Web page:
Assumptions about Communication, etc.

Steve Long Salinas17 at AOL.COM
Mon Mar 5 22:33:42 UTC 2001

In a message dated 3/5/2001 10:39:52 AM, dan_everett at SIL.ORG writes:
<<I have missed most of this discussion. Has anyone brought up the
epistemological literature wrt these issues? Putnam, Rorty, Searle, Davidson,
Quine, Russell, Plantinga, and *many* others have spoken to these issues with
considerable sophistication. Perhaps we are straying slightly beyond the
expertise afforded by linguistics training in discussing intentionality?>>

Well, to the extent that linguistics is a science, there may be a
methodological issue that needs to be addressed.  And whether that involves
epistemology or just operationally and pragmatically defining terms like
"communication" and "intention", there may be at least the need felt for some
sense that confusion is not actively being pursued.  At minimum.  And that
need was illustrated in the message that started this trend.

In that sense, the epistemology here may be more humble in scope and may be
in the category some call the epistemology of science.  Popper versus the Pos
itivists and John Searle's "Rediscovery of the Mind" certainly have something
to say to empirical linguists.  These matters of course present themselves
quite clearly in the linguistics works of the likes of a Chomsky.

But I might suggest the issues here may be a little more narrow.  And those
issues regarding the relationship between intention and communication may be
rather straightforward and observational.

When is it justifiable for a linguist or anyone else to infer "intention"
from a piece of observable behavior?  If we feel it is justifiable to infer
intention, then does it make sense to make intention part of the working
definition of communication?

Newton proved that you don't have to isolate, define or measure gravitrons to
isolate, define or measure gravity.  Darwin even proved that you don't have
to isolate, define or measure genes in order to isolate, define or measure
evolution.  On a much less grander scale, the whole field of knowledge and
consciousness may be too big a bird to swallow in answering the questions

Not that intention is that small a bird, but at least a basic issue emerges.
In an earlier post in this tread, Tom Givon wrote strikingly: <<Of course,
you can always argue that Aristotle's 'purpose' should be interpreted as "it
looks as if they are behaving purposefully", "it looks as if the organ was
specifically designed for its 'work'". But I doubt it that in the long run
this gambit will get you too far off the hook.>>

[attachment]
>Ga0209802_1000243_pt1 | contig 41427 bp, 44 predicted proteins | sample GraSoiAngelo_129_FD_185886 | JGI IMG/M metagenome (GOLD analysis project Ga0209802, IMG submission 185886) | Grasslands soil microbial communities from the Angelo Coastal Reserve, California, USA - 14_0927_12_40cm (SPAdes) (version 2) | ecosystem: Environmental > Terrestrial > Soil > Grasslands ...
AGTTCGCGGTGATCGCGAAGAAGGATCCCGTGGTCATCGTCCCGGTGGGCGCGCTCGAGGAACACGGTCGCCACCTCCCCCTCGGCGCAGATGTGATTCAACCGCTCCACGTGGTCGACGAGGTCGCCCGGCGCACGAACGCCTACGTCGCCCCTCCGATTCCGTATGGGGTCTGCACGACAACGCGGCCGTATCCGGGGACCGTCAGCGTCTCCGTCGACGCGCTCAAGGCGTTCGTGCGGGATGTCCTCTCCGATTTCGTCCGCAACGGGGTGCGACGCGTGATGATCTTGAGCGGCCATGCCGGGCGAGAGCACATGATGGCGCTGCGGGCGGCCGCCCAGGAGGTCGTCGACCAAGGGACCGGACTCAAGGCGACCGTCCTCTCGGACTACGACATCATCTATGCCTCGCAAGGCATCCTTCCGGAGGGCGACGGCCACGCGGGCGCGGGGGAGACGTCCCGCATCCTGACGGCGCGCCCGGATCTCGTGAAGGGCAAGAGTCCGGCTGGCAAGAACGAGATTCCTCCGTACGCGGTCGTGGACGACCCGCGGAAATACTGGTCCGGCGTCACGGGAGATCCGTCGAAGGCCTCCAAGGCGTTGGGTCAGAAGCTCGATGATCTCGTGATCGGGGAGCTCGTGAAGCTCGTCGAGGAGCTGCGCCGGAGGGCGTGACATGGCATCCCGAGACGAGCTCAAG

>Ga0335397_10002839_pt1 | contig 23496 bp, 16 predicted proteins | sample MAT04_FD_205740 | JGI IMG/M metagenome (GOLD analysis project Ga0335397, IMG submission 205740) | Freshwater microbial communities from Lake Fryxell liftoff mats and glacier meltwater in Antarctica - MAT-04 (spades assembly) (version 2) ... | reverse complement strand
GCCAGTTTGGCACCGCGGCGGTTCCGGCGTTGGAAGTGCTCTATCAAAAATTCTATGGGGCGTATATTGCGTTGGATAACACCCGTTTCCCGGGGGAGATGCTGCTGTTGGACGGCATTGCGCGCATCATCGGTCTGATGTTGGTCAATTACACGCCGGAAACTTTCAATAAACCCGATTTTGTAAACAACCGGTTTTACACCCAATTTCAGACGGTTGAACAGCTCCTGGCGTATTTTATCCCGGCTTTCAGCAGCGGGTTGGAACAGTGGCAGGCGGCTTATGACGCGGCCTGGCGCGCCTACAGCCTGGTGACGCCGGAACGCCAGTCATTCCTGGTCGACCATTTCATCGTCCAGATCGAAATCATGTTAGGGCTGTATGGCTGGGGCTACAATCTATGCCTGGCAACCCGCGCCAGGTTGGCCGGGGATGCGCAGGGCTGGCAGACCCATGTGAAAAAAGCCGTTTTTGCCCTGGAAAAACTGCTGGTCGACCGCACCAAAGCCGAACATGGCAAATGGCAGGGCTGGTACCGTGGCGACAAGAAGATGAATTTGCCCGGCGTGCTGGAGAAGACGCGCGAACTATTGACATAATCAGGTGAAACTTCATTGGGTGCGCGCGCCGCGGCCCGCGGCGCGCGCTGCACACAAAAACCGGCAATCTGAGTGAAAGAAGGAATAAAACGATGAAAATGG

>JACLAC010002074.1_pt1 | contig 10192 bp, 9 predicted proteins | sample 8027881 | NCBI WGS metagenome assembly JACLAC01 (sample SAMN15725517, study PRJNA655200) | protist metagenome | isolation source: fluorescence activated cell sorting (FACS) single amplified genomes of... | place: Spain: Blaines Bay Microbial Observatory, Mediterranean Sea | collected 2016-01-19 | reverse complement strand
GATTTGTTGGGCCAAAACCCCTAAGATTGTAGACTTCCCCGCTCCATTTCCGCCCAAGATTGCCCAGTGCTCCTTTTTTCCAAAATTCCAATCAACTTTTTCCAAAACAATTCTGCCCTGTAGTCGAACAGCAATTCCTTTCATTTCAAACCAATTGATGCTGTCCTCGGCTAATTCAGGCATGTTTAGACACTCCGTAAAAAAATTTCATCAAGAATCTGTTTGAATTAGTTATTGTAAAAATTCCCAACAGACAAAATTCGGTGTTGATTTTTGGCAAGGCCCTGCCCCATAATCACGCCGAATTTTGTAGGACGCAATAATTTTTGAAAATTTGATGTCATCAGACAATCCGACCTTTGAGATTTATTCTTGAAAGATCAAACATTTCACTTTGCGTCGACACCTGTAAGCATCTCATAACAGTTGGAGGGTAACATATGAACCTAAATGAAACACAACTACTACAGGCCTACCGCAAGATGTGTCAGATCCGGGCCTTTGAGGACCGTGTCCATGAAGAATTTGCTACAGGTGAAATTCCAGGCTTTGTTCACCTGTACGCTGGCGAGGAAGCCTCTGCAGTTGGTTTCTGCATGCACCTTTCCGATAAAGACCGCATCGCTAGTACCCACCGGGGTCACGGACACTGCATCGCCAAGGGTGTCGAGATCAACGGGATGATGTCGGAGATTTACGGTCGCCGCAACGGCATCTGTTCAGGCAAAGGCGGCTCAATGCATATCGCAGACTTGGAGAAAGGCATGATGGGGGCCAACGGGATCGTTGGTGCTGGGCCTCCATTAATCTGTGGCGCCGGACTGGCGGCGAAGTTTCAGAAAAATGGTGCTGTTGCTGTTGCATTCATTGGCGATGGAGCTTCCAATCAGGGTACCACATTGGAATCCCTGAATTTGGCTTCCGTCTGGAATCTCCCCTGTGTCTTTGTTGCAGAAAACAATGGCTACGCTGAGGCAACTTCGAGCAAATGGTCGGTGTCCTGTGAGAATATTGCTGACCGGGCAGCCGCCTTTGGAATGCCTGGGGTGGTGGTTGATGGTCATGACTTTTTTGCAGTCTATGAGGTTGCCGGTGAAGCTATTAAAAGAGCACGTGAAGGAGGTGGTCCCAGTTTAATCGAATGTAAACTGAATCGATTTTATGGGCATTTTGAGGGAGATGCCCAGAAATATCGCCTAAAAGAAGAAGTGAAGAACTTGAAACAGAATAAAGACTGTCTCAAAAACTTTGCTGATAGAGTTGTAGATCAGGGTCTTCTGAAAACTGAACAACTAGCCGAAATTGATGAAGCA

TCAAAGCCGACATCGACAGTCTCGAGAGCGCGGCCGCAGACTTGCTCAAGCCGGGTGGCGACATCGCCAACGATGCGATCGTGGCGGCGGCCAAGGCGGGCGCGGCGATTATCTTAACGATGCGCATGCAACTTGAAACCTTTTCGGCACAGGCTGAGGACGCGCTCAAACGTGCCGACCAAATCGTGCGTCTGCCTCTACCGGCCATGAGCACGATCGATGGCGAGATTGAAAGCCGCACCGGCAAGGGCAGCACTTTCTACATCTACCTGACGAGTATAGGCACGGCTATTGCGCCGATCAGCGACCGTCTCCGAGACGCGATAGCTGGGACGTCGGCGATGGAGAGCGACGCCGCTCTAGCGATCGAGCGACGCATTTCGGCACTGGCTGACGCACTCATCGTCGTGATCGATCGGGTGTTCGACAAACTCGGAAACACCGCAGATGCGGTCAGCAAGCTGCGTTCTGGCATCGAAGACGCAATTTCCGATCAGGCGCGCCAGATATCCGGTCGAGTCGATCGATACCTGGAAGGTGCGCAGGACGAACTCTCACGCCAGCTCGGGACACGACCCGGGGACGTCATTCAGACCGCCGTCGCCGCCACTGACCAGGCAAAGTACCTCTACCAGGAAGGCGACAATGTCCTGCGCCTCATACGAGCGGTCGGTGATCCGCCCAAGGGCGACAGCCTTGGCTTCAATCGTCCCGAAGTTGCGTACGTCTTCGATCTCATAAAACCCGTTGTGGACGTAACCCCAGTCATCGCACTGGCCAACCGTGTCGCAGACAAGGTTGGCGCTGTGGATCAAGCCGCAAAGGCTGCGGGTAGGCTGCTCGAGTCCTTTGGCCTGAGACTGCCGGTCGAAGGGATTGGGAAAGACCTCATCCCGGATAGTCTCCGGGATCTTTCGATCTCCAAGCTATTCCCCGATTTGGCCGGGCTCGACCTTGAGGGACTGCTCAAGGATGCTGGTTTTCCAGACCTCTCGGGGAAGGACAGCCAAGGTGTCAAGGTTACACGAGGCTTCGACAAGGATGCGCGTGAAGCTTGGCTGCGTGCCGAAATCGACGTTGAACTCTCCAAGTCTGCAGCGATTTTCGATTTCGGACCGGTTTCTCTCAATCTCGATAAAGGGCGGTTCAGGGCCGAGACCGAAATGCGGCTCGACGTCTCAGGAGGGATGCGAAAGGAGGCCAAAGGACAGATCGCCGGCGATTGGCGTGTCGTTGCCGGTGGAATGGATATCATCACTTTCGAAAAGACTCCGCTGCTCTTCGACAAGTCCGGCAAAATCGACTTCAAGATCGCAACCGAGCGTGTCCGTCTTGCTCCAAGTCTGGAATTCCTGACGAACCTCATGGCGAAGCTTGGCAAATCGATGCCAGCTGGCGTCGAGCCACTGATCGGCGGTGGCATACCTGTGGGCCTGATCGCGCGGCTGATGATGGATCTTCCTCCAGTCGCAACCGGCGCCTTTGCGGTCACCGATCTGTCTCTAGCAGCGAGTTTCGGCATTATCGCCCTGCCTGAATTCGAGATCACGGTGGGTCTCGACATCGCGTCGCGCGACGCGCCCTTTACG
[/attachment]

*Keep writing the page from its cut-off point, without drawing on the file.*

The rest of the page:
And this in my very humble opinion is right near the core of the problem.
What is intentional is not accidental.  But some accidental things look
intentional and vice versa.  You can pick out structurally when humans have
intervened in a wilderness situation.  You can even see the functionality in
the campfire and tent postholes they left behind.  But then again the same
sort of outward signs appear in an organ like the liver, signs of
intentionality.  (A fascinating question a friend of mine has been struggling
with for a long time is how biological evolution would be different if it
evolved as a result of the intentional efforts of generations of humans
designing it.  He tried to compare the phylogenic trees of species and
automobile technology - e.g., "the Ferrari evolved from the Bugatti, with new
transmission and intake traits."  It really didn't look that different.)

On the linguistic level, the fact is that the dictionary definition of words
are not always a guide to why a person said those words.  Are random words
intentional?  Here I think we are not looking at the intention to say words
but the intention to accomplish something by saying words.  There is not a
one-to-one ratio. And that puts the intended effect of linguistic behavior in
the cross-hairs of theory in my humble opinion - and however that fits in the
epistemology of everything.

In all of this the true nature of intention may put us ahead of ourselves.
Finding out "why" we give a darn or "how" we give a darn may be premature, at
least for these purposes.  So it makes sense that we simply assume we must
give a darn in order for intention and "intentional communication" to happen.

And that, for me in my humble opinion, puts the funk back in funknet.

Steve Long

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